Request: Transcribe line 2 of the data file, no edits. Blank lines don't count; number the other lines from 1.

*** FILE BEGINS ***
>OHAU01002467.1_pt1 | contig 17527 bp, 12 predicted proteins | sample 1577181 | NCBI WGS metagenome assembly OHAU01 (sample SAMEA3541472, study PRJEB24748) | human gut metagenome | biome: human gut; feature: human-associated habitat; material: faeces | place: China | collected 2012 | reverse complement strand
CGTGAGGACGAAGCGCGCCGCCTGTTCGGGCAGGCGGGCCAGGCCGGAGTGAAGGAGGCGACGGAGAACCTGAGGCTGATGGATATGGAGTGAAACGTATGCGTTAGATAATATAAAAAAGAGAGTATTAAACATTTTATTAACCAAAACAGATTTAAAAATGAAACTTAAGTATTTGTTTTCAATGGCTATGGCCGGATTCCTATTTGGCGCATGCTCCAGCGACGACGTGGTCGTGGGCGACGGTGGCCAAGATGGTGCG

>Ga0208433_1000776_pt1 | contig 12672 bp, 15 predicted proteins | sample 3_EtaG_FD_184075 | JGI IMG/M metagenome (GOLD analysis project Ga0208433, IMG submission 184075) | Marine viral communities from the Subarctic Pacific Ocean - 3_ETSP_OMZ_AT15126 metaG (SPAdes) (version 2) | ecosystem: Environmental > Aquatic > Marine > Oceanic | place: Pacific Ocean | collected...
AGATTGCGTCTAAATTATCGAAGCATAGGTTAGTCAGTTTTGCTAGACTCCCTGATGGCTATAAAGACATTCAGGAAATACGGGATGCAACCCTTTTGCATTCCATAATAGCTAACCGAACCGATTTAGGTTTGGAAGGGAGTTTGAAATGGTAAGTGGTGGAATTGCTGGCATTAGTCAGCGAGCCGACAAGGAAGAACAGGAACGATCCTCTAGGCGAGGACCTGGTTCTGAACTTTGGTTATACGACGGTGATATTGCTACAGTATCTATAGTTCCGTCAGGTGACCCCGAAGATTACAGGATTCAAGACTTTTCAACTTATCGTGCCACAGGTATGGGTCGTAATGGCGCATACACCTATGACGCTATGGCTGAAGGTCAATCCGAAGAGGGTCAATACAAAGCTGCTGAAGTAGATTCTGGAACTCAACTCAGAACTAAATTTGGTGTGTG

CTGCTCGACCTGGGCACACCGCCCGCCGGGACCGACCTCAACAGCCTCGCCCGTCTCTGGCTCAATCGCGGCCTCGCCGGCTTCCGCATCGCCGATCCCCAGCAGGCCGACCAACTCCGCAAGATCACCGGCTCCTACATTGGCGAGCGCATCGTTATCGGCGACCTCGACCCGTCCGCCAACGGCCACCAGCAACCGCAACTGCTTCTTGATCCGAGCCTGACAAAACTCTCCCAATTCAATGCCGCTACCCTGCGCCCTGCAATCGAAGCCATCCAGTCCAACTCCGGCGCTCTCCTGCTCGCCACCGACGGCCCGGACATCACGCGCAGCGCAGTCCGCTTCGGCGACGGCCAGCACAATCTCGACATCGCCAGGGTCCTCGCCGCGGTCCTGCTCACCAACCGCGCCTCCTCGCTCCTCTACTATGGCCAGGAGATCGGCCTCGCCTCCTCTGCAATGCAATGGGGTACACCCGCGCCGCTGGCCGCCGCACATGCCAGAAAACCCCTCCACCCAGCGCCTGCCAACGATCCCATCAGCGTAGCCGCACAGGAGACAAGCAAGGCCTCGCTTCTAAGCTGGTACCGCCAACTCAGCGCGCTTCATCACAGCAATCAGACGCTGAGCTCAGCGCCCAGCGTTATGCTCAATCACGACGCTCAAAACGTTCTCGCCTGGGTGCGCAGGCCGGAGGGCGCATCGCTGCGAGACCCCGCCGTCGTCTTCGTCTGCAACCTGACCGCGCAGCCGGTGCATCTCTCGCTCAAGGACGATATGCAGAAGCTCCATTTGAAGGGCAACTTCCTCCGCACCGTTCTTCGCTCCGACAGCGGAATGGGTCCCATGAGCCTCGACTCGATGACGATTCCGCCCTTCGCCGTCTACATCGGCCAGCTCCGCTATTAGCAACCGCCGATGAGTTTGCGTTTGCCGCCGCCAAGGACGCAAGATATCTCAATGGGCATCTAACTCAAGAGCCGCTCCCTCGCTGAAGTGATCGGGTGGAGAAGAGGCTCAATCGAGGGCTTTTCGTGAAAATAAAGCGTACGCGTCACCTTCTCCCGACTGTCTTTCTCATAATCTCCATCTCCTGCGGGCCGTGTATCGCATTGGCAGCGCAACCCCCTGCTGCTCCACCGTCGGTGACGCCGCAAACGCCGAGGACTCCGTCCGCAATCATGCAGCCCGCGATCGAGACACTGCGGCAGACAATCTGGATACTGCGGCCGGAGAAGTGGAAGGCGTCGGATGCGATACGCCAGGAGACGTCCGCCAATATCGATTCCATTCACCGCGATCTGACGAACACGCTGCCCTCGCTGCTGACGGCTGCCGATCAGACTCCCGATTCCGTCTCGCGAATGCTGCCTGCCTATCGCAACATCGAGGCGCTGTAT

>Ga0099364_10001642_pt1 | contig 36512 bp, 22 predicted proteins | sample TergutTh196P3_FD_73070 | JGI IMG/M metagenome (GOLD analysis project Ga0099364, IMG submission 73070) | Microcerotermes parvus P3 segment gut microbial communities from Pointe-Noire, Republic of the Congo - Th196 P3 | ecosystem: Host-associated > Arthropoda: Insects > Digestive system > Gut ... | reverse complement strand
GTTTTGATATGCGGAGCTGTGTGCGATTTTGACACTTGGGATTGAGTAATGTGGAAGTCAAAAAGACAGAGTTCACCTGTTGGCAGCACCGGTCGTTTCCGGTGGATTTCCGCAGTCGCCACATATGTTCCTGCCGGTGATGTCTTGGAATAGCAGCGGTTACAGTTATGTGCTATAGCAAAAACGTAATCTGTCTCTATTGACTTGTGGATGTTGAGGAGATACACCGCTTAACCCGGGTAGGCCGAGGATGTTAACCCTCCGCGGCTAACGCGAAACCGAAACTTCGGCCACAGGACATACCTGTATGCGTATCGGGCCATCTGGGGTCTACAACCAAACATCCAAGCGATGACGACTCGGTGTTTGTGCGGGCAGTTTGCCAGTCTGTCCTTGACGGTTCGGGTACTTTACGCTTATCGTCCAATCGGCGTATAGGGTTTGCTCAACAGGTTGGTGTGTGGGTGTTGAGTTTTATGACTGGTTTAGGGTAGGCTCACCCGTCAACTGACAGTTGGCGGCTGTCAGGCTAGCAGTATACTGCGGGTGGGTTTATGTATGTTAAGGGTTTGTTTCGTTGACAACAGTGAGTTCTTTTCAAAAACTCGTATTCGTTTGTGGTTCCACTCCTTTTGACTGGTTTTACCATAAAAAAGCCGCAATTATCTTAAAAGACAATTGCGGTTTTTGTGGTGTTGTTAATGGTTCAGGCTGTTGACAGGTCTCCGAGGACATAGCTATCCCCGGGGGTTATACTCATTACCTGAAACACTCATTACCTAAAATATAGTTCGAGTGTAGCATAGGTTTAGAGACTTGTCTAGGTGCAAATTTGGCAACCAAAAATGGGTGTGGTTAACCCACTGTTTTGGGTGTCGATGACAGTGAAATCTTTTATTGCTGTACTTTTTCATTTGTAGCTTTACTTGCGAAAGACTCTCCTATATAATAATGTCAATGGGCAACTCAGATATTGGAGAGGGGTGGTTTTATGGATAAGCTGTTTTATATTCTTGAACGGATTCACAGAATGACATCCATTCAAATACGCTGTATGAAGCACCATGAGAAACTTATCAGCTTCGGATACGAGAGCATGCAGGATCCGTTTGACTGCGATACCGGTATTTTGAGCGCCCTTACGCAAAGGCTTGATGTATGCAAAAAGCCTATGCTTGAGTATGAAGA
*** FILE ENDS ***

CGTGAGGACGAAGCGCGCCGCCTGTTCGGGCAGGCGGGCCAGGCCGGAGTGAAGGAGGCGACGGAGAACCTGAGGCTGATGGATATGGAGTGAAACGTATGCGTTAGATAATATAAAAAAGAGAGTATTAAACATTTTATTAACCAAAACAGATTTAAAAATGAAACTTAAGTATTTGTTTTCAATGGCTATGGCCGGATTCCTATTTGGCGCATGCTCCAGCGACGACGTGGTCGTGGGCGACGGTGGCCAAGATGGTGCG